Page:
Granular controls – You want your network security devices to enable safe access, not encourage employees to go around your defenses. This requires fine-grained security policies with the ability to customize detection and response for both applications and web sites. A few questions to ask your vendor include:

• How do you address policies across various security elements and how do you handle policy exceptions?

• How flexibly do you handle access control options and application functionality?

• Do you support custom rule development?


Automation – For most IT security organizations, resources aren’t increasing to keep pace with advanced adversaries. You need tools to automate the provisioning and tuning of security policies and apply those policies consistently across the enterprise. A few key questions to ask your vendor include:

• How can you help me sift through thousands of security events each day and focus on what matters most?

• How can you minimize the time I now put into optimizing and tuning policies across the environment?

• Can you help me rapidly zero-in on users tied to events and respond to anomalous behavior?

Advanced malware protection – With increasingly sophisticated malware attacks, it’s becoming more difficult to reliably detect malware on the network and remediate it if it does successfully get through. Cloud-based malware intelligence and the ability to coordinate defenses across the environment are now essential. Key questions to ask your vendor include:

• How do you gather intelligence on emerging threats?

• How does your malware analysis automatically update detection capabilities across all control points?

• How do you perform continuous analysis and retrospective security in the event of malware that is dormant during entry and later exhibits malicious behavior?

Performance, scalability and flexibility – To analyze and apply complex policies at high speeds, performance and the ability to scale to multi-gigabit networks is critical. Flexibility to support your deployment model today and the capability to easily change in the future gives you investment protection. Ask your vendor:

• Do you have 3rd-party validated performance results you can share?

• What security capabilities can I deploy on the same device?

• What type of availability, connection speeds and connectivity options do you offer?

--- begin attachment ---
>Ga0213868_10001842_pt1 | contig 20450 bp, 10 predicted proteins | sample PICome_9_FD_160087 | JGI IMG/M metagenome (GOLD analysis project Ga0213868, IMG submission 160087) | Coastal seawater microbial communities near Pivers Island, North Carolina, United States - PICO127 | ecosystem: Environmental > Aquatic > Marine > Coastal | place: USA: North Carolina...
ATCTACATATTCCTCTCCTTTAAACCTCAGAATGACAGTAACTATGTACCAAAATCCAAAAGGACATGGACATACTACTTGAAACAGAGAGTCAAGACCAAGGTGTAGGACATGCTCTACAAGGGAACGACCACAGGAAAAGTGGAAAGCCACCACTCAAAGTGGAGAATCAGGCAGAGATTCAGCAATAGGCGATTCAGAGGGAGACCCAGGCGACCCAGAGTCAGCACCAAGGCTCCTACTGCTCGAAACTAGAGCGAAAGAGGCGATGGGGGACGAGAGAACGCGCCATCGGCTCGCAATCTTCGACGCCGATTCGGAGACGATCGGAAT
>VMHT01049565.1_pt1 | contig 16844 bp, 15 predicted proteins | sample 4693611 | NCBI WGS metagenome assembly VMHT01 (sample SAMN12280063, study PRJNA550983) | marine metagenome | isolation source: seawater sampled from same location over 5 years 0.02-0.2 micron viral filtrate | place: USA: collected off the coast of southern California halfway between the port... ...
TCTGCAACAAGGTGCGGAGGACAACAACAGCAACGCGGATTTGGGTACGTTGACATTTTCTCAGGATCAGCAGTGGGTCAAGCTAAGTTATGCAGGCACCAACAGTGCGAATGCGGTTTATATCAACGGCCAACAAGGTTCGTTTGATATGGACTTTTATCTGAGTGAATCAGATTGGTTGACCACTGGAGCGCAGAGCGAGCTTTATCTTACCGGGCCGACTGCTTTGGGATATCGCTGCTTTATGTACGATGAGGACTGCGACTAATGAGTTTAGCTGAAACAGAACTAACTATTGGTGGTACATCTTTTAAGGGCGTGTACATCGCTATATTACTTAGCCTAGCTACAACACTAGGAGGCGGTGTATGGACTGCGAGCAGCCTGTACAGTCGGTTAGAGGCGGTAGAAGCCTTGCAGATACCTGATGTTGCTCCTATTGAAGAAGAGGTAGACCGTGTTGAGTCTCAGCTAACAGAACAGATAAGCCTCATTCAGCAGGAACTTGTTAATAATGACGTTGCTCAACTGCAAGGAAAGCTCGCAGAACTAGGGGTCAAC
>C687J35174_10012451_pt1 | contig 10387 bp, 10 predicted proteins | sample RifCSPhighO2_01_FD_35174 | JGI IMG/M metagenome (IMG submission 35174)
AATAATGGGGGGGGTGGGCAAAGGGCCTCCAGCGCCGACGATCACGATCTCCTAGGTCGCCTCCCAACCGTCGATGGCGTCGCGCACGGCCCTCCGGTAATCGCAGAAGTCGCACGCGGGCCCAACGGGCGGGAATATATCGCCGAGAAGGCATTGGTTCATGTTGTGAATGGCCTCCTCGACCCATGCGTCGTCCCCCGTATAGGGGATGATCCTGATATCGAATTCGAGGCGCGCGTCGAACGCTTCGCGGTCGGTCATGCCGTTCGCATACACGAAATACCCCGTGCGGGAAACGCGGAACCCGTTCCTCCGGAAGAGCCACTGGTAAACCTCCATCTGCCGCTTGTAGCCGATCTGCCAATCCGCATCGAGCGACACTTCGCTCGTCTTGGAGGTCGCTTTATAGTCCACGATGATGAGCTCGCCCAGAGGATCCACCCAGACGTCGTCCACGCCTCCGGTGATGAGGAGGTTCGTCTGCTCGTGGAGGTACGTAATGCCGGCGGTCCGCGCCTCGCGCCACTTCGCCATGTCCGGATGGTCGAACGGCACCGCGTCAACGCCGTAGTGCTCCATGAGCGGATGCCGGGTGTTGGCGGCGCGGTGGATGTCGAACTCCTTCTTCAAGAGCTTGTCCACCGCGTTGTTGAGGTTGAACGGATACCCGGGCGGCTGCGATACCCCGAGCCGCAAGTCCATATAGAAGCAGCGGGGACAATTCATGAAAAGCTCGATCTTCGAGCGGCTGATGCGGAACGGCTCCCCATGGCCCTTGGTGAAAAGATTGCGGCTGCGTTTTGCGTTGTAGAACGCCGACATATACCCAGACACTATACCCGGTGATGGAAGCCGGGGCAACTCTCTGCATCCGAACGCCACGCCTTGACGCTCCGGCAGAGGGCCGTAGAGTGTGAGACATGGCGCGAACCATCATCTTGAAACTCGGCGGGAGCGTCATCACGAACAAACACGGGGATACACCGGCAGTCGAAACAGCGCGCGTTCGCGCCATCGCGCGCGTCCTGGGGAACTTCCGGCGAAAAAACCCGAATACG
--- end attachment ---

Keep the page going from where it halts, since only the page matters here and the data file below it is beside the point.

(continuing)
Management and extensibility – To be practical, any updated approach to network security must enable centralized IT security management across the entire enterprise and seamlessly support additional capabilities. Key questions to ask your vendor include:

• Can I manage multiple policies across enforcement points?

• What reporting capabilities do you offer to support security, incident response and compliance?

• How do you integrate with complementary 3rd-party solutions?

It’s only a matter of time before your organization faces a breach. The good news is that network security technologies are evolving so you no longer have to be hampered by first-generation approaches. Armed with the right questions you can be confident that you’re making the best decisions to protect your organization and mitigate risk in this challenging era.

Written By

Marc Solomon is Chief Marketing Officer at ThreatQuotient. He has a strong track record driving growth and building teams for fast growing security companies, resulting in several successful liquidity events. Prior to ThreatQuotient he served as VP of Security Marketing for Cisco following its $2.7 billion acquisition of Sourcefire. While at Sourcefire, Marc served as CMO and SVP of Products. He has also held leadership positions at Fiberlink MaaS360 (acquired by IBM), McAfee (acquired by Intel), Everdream (acquired by Dell), Deloitte Consulting and HP. Marc also serves as an Advisor to a number of technology companies, including Valtix.